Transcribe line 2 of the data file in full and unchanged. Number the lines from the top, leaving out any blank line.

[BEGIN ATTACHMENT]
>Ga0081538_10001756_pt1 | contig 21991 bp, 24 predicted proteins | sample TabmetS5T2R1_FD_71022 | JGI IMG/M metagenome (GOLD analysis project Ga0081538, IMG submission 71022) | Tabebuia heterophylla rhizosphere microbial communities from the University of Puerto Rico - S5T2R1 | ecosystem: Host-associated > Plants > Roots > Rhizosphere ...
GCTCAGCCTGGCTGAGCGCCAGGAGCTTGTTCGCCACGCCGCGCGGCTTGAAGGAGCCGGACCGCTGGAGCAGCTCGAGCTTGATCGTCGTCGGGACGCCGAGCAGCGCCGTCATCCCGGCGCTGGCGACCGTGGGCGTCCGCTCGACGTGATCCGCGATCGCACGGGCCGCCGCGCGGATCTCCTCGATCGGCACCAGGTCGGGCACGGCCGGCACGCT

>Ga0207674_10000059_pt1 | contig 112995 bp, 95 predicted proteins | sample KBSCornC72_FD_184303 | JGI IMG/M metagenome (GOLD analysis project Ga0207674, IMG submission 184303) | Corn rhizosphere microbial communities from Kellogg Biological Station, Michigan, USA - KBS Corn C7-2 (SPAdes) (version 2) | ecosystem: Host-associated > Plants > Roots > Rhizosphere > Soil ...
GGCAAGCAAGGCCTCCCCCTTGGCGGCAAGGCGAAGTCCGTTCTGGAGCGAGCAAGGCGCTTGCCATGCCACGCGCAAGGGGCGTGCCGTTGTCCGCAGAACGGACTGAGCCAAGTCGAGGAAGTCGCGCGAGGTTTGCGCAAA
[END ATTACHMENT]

GCTCAGCCTGGCTGAGCGCCAGGAGCTTGTTCGCCACGCCGCGCGGCTTGAAGGAGCCGGACCGCTGGAGCAGCTCGAGCTTGATCGTCGTCGGGACGCCGAGCAGCGCCGTCATCCCGGCGCTGGCGACCGTGGGCGTCCGCTCGACGTGATCCGCGATCGCACGGGCCGCCGCGCGGATCTCCTCGATCGGCACCAGGTCGGGCACGGCCGGCACGCT